`Nobody answered my first request. I am sorry if I did not explain my`

`problem clearly. English is not my native language and statistical`

`english is even more difficult. I'll try to summarize my issue in`

`more appropriate statistical terms:`

`Each of my observations is not a single number but a vector of 5`

`proportions (which add up to 1 for each observation). I want to`

`compare the "shape" of those vectors between two treatments (i.e. how`

`the quantities are distributed between the 5 values in treatment A`

`with respect to treatment B).`

`I was pointed to Hotelling T-squared. Does it seem appropriate? Are`

`there other possibilities (I read many discussions about hotelling`

`vs. manova but I could not see how any of those related to my`

`particular case)?`

`Thank you very much in advance for your insights. See below for my`

`earlier, more detailed, e-mail.`

On 2007-May-21 , at 19:26 , jiho wrote:

I am studying the vertical distribution of plankton and want tostudy its variations relatively to several factors (time of day,species, water column structure etc.). So my data is special inthat, at each sampling site (each observation), I don't have *one*number, I have *several* numbers (abundance of organisms in eachdepth bin, I sample 5 depth bins) which describe a verticaldistribution.Then let say I want to compare speciesA with speciesB, I would endup trying to compare a group of several distributions with anothergroup of several distributions (where a "distribution" is a vectorof 5 numbers: an abundance for each depth bin). Does anyone knowhow I could do this (with R obviously ;) )?Currently I kind of get around the problem and:- compute mean abundance per depth bin within each group andcompare the two mean distributions with a ks.test but thisobviously diminishes the power of the test (I only compare 5*2"observations")- restrict the information at each sampling site to the mean depthweighted by the abundance of the species of interest. This way Ihave one observation per station but I reduce the information tothe mean depths while the actual repartition is important also.I know this is probably not directly R related but I have alreadysearched around for solutions and solicited my local statisticsexpert... to no avail. So I hope that the stats' experts on thislist will help me.Thank you very much in advance.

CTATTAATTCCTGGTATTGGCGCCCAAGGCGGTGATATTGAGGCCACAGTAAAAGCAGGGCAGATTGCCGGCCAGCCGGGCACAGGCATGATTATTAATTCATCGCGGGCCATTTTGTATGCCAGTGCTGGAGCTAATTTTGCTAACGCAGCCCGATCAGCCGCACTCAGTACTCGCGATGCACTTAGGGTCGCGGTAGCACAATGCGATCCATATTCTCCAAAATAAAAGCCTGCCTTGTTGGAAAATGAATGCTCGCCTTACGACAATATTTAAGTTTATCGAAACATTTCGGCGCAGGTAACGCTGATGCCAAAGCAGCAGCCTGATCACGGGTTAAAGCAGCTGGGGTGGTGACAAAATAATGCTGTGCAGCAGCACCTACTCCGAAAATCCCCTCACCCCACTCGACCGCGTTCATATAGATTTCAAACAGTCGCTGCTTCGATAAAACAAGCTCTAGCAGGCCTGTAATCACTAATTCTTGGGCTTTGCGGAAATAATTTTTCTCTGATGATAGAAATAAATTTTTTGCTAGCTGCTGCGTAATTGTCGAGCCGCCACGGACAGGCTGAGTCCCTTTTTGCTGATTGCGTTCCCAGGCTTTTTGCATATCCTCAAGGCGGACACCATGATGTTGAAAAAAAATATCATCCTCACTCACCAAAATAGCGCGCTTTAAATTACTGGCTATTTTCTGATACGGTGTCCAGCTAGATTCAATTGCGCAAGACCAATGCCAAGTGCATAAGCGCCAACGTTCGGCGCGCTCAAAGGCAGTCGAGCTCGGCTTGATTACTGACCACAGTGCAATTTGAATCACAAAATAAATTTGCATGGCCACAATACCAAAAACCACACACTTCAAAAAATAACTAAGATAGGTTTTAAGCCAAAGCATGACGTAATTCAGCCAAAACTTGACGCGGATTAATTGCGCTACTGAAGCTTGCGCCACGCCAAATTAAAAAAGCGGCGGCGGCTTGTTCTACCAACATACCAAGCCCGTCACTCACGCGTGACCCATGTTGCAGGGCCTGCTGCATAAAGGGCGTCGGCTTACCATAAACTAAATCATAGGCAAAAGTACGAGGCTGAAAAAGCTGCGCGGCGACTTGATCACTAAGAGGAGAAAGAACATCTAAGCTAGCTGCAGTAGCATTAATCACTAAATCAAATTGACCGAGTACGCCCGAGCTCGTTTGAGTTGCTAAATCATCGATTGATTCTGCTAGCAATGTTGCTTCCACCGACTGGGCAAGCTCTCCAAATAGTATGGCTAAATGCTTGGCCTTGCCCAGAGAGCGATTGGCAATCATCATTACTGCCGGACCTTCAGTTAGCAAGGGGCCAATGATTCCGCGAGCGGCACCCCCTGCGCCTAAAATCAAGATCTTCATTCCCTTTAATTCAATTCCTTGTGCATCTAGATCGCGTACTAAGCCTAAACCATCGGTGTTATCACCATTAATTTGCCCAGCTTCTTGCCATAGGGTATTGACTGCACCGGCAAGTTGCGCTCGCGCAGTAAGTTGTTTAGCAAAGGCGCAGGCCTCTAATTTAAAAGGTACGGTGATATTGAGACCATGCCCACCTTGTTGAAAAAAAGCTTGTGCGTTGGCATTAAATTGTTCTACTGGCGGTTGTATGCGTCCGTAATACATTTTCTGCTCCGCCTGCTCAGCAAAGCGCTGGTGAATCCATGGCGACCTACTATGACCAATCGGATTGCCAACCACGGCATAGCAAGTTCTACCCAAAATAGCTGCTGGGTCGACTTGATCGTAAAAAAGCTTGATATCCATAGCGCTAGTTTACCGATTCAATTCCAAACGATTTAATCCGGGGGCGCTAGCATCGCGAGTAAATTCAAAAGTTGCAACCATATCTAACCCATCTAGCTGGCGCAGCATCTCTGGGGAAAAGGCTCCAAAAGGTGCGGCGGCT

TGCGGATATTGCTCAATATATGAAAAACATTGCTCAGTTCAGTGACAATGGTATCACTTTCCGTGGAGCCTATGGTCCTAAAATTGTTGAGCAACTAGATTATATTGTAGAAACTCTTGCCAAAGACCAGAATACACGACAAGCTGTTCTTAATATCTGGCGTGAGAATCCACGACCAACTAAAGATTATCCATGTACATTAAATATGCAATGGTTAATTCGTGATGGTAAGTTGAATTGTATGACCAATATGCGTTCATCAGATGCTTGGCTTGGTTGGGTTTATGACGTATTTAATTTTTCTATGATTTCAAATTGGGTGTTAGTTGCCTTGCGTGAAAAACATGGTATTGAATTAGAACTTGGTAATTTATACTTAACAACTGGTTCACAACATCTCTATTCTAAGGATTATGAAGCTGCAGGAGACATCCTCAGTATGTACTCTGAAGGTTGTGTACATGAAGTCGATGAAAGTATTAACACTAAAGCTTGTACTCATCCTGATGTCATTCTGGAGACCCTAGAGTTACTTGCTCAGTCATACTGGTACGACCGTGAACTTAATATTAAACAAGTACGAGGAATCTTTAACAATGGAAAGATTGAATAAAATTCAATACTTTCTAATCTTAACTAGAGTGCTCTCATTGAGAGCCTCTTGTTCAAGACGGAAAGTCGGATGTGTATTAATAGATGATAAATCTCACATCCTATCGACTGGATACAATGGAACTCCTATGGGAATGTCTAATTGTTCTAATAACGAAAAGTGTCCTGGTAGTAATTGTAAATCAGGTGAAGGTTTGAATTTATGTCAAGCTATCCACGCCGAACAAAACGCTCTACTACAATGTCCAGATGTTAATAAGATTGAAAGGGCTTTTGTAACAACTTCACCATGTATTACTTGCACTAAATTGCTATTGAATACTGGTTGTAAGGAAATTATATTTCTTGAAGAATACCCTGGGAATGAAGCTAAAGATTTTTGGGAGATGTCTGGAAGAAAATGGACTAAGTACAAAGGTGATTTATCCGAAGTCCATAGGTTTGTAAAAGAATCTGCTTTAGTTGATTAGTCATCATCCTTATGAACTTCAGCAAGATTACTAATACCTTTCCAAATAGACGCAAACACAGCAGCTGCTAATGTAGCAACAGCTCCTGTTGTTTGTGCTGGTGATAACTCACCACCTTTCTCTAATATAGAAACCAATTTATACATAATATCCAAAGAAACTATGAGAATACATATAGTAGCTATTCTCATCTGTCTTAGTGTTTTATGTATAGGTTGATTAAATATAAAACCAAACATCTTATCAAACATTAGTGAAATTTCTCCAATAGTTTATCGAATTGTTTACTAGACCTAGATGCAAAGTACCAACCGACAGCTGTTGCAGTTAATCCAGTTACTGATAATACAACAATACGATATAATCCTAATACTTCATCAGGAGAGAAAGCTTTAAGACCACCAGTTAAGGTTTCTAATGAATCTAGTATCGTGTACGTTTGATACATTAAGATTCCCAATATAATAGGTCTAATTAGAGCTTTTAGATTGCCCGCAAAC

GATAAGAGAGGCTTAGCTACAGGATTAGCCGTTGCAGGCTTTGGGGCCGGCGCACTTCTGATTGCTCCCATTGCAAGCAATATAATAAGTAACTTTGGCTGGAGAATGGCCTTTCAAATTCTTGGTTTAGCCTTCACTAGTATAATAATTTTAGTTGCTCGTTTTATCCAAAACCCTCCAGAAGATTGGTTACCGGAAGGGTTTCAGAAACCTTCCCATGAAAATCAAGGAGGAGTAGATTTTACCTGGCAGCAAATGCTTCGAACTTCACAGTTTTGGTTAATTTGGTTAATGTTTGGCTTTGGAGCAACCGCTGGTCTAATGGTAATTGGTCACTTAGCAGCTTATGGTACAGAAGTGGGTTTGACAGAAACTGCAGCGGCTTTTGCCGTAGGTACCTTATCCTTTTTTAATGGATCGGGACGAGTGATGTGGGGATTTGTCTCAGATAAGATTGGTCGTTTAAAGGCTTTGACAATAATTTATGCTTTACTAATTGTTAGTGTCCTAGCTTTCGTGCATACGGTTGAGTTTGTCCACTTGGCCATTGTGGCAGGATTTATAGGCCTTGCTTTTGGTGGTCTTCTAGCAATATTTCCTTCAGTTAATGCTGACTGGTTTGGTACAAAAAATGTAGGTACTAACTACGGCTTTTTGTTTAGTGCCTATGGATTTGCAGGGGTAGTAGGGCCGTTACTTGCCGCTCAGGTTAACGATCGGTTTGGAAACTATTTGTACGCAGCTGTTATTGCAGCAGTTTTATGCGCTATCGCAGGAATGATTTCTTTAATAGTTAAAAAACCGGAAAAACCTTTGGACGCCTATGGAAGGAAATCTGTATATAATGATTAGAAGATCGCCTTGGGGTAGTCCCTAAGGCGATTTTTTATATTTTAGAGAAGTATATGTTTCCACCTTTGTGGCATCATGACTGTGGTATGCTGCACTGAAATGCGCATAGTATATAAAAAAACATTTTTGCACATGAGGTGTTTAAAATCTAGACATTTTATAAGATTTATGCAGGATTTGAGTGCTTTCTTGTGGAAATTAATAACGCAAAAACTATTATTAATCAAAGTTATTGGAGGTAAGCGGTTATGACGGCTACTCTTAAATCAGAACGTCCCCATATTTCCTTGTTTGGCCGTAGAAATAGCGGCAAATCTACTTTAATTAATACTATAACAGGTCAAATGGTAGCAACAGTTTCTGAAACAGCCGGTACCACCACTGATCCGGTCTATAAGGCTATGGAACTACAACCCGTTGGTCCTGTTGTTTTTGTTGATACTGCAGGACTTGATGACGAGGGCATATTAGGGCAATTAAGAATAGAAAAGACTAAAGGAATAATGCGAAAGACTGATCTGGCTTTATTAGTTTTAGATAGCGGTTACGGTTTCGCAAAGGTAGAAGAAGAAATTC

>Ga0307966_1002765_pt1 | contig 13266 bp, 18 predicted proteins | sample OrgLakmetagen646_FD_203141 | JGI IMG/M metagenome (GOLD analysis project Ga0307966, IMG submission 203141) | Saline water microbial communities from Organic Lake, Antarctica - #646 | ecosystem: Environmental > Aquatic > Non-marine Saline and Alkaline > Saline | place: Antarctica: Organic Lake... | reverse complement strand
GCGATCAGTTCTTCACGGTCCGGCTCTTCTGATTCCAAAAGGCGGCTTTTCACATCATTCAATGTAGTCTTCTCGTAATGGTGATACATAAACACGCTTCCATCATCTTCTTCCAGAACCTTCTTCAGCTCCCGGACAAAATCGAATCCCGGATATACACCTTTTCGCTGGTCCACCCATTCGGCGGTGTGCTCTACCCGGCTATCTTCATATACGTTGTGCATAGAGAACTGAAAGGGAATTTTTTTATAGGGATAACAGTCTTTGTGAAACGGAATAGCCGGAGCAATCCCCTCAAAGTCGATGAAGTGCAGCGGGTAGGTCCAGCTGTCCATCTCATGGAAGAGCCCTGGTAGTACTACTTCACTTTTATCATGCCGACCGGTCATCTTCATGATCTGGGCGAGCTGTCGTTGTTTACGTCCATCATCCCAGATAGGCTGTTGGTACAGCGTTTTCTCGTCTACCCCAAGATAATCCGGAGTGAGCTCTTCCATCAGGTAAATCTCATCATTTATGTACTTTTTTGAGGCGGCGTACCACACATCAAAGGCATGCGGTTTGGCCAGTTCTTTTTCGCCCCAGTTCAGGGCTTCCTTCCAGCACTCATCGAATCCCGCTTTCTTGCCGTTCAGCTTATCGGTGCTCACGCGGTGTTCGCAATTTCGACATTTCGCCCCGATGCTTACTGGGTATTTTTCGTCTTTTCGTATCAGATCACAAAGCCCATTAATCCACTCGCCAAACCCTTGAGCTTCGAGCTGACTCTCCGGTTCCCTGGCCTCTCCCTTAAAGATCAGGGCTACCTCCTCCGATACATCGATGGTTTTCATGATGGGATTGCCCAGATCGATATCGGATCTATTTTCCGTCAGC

JiHO --- http://jo.irisson.free.fr/ -- Ce message a été vérifié par MailScanner pour des virus ou des polluriels et rien de suspect n'a été trouvé. CRI UPVD http://www.univ-perp.fr

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